Speaking from this pulpit in September, Francis King said that he chose not to review books he disliked, because he knew too well how much pain can be caused by an unfavourable review. This pleased me because, comparatively new to the role of reviewer as I am, when I made that same choice I wondered rather uneasily whether I was being a wimp. If so, it is cheering to know that I am a wimp in such good company.
While I was pondering the matter something which happened a very long time ago swam up into memory. Philip Toynbee, reviewing for The Observer (as he then did regularly), cast a coldly critical eye on a new novel by Iris Murdoch, saying that he failed to understand her reputation. Why did everyone insist that she was so good when her characters were unreal, the so-called philosophy in her books was hot air, and she wrote so clumsily? Having enjoyed her first two books, I had begun gradually to feel dubious about Murdoch's work (though I had hardly liked to admit it, given everyone else's enthusiasm), so this review of Toynbee's delighted me - and I was dismayed when, a week or two later, the paper made him publicly eat his words. When, at a dinner party, I said how wrong I thought it that they had dealt with his criticism in this way, my neighbour at the table, an Oxford don, exclaimed: 'Oh, but one mustn't be unkind to dear Iris .' 'Why not?' I asked. 'Because', he said with a fond smile, 'she wears knitted shoes.'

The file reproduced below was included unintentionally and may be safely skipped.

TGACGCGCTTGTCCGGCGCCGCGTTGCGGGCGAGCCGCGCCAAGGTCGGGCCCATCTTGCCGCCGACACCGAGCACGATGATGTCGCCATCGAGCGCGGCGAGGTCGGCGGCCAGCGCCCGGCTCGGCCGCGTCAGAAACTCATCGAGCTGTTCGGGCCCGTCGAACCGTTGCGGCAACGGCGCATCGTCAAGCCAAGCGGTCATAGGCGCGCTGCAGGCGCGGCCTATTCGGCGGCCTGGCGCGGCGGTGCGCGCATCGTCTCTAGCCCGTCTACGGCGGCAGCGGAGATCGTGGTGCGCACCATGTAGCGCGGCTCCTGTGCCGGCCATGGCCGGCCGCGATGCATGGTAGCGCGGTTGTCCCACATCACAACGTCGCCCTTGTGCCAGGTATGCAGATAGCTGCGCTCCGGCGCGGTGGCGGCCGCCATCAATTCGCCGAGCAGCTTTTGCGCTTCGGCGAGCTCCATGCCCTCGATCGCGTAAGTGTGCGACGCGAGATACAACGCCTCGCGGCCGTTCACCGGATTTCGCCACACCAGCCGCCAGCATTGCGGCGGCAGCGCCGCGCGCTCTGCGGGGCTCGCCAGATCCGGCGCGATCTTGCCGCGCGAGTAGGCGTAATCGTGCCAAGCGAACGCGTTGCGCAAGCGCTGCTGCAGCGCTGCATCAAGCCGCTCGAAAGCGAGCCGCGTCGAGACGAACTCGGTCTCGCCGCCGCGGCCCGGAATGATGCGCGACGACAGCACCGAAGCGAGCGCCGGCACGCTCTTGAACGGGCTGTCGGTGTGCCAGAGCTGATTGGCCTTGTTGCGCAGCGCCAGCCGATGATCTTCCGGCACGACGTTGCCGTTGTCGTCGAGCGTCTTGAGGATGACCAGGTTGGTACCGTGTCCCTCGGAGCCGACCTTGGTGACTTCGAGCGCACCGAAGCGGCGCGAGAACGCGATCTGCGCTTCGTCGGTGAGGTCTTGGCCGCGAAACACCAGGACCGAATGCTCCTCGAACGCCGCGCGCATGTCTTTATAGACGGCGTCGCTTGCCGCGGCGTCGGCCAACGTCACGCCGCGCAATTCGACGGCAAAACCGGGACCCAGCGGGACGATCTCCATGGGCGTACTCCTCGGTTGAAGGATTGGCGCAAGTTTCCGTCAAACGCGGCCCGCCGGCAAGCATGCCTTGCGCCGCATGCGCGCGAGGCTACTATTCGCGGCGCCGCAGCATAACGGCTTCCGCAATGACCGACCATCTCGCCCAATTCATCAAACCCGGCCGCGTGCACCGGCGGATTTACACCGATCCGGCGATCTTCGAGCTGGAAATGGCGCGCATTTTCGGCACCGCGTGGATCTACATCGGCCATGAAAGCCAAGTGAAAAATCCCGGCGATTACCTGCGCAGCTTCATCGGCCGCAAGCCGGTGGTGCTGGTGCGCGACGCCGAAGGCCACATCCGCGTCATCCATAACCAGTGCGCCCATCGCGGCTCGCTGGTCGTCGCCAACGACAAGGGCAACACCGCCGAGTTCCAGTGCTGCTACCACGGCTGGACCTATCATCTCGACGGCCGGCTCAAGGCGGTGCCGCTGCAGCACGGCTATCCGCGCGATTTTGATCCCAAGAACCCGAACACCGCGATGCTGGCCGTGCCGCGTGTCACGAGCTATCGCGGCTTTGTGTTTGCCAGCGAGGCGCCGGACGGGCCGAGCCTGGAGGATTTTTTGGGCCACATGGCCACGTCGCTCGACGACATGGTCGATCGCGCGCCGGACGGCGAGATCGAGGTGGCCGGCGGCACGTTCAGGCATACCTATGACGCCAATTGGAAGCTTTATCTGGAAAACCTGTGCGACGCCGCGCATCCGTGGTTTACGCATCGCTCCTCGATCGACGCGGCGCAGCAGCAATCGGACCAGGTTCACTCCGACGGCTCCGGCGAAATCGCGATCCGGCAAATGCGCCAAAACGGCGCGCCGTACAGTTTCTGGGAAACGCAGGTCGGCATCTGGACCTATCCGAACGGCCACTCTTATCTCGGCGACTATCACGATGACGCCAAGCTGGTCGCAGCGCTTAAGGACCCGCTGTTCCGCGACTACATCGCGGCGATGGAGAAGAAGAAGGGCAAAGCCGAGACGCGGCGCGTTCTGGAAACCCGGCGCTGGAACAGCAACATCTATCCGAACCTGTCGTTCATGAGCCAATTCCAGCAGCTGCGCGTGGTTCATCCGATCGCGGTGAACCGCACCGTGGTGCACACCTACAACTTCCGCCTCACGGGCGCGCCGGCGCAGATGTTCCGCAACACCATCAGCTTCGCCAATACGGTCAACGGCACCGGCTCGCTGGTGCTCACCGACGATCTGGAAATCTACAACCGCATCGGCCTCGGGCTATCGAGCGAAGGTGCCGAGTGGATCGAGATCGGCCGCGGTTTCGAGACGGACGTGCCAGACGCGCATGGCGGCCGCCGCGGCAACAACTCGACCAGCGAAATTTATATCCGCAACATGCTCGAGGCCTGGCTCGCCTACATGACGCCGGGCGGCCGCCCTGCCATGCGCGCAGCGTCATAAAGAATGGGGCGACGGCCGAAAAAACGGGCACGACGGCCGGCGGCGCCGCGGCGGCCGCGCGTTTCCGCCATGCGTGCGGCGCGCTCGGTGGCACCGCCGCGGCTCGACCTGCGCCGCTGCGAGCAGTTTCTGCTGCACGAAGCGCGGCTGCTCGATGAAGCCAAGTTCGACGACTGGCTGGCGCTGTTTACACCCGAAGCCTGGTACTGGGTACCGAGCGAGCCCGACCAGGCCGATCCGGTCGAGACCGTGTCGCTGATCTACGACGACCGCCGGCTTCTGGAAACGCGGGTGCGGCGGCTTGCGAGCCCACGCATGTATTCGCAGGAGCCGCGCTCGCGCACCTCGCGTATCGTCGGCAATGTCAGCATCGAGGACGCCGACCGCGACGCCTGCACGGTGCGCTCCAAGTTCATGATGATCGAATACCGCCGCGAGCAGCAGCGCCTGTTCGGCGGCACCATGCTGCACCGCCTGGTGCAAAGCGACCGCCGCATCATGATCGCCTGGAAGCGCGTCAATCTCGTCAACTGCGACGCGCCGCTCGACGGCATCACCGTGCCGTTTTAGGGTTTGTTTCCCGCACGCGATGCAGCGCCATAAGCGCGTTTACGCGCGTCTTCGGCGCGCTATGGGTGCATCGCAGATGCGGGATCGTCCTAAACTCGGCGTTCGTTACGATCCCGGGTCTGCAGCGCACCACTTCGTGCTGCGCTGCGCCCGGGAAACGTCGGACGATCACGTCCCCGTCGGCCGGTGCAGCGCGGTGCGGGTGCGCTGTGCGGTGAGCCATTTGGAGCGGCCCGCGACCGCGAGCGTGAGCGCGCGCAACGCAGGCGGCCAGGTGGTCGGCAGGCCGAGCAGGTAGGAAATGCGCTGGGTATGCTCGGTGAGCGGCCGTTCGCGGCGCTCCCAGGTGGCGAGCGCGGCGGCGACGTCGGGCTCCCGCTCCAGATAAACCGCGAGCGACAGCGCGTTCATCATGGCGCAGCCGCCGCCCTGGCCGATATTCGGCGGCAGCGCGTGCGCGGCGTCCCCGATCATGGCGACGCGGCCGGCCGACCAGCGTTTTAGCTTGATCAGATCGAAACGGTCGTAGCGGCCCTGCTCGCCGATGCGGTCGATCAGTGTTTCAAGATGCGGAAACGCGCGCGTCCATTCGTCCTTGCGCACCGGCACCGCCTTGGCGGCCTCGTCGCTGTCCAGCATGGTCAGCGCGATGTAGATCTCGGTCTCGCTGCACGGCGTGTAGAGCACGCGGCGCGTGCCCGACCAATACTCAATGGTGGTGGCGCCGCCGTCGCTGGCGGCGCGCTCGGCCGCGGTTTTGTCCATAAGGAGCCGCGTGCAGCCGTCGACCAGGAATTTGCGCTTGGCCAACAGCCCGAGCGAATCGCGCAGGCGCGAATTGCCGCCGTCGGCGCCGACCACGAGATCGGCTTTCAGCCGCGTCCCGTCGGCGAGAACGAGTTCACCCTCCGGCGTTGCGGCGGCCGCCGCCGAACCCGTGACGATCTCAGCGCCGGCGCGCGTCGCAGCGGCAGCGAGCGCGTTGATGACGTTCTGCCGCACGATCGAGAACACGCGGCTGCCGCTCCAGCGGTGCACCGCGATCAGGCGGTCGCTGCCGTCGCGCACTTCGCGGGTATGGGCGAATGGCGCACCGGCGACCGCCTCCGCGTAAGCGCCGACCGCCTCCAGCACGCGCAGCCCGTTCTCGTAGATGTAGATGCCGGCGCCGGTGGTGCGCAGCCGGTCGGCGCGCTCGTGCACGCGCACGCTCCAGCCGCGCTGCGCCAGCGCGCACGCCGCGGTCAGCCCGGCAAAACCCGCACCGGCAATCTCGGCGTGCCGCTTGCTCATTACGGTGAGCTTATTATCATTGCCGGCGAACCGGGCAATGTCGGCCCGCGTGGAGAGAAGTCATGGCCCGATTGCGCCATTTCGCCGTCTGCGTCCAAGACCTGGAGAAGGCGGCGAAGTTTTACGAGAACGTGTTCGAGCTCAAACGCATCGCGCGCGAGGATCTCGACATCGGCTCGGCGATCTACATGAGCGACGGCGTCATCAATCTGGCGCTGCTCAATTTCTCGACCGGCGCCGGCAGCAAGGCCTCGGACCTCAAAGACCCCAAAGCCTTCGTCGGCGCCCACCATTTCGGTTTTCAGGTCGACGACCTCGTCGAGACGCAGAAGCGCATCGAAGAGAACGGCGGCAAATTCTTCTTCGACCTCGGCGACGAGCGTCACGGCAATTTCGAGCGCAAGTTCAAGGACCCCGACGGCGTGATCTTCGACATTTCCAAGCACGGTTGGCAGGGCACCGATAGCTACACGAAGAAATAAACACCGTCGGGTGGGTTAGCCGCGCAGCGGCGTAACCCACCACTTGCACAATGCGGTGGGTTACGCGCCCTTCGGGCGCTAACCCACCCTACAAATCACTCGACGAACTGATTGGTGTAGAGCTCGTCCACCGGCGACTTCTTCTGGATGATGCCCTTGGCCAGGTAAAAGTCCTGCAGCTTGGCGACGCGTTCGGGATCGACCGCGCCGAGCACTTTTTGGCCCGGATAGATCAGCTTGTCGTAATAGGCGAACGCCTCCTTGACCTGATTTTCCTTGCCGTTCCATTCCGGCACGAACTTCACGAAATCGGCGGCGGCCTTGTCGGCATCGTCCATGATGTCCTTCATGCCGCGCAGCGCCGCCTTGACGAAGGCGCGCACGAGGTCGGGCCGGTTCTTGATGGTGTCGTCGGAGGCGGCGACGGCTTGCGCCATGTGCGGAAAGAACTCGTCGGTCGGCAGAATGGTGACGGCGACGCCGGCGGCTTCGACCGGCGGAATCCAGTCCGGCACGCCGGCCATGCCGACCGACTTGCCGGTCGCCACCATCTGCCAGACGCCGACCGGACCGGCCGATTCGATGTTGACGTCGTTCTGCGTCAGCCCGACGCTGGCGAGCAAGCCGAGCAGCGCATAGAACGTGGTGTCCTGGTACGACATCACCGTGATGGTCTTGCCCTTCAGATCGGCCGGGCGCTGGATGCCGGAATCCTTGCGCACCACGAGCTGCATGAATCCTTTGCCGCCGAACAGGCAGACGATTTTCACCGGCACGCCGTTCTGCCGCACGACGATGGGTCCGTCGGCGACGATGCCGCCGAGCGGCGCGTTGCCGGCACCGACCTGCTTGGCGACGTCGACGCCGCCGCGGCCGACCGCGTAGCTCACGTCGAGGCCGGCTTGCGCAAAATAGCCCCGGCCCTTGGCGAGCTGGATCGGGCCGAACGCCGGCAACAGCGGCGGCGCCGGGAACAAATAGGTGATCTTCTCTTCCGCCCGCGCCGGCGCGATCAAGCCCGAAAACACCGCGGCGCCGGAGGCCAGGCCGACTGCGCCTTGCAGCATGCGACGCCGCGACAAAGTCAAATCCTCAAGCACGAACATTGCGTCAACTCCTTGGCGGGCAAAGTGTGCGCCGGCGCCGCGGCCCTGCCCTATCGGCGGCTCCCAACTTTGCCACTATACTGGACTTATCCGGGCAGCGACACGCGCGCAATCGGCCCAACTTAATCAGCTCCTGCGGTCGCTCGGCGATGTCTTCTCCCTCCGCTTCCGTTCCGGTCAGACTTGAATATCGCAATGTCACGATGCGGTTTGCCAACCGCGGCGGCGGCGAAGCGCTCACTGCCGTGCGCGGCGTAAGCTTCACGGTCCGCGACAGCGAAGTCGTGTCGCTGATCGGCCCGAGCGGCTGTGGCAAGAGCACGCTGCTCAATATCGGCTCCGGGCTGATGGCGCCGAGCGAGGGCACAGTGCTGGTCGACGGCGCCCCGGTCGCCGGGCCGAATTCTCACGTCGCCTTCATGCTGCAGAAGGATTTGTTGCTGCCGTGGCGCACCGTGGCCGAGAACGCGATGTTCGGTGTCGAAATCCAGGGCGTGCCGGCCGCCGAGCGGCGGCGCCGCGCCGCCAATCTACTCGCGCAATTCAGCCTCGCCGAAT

Everyone roared with laughter, of course, and so did I; but underneath the amusement I was shocked. Surely it was the critic's duty to say what he thought, regardless of anything other than the text he had in front of him? l must still have been retaining something of the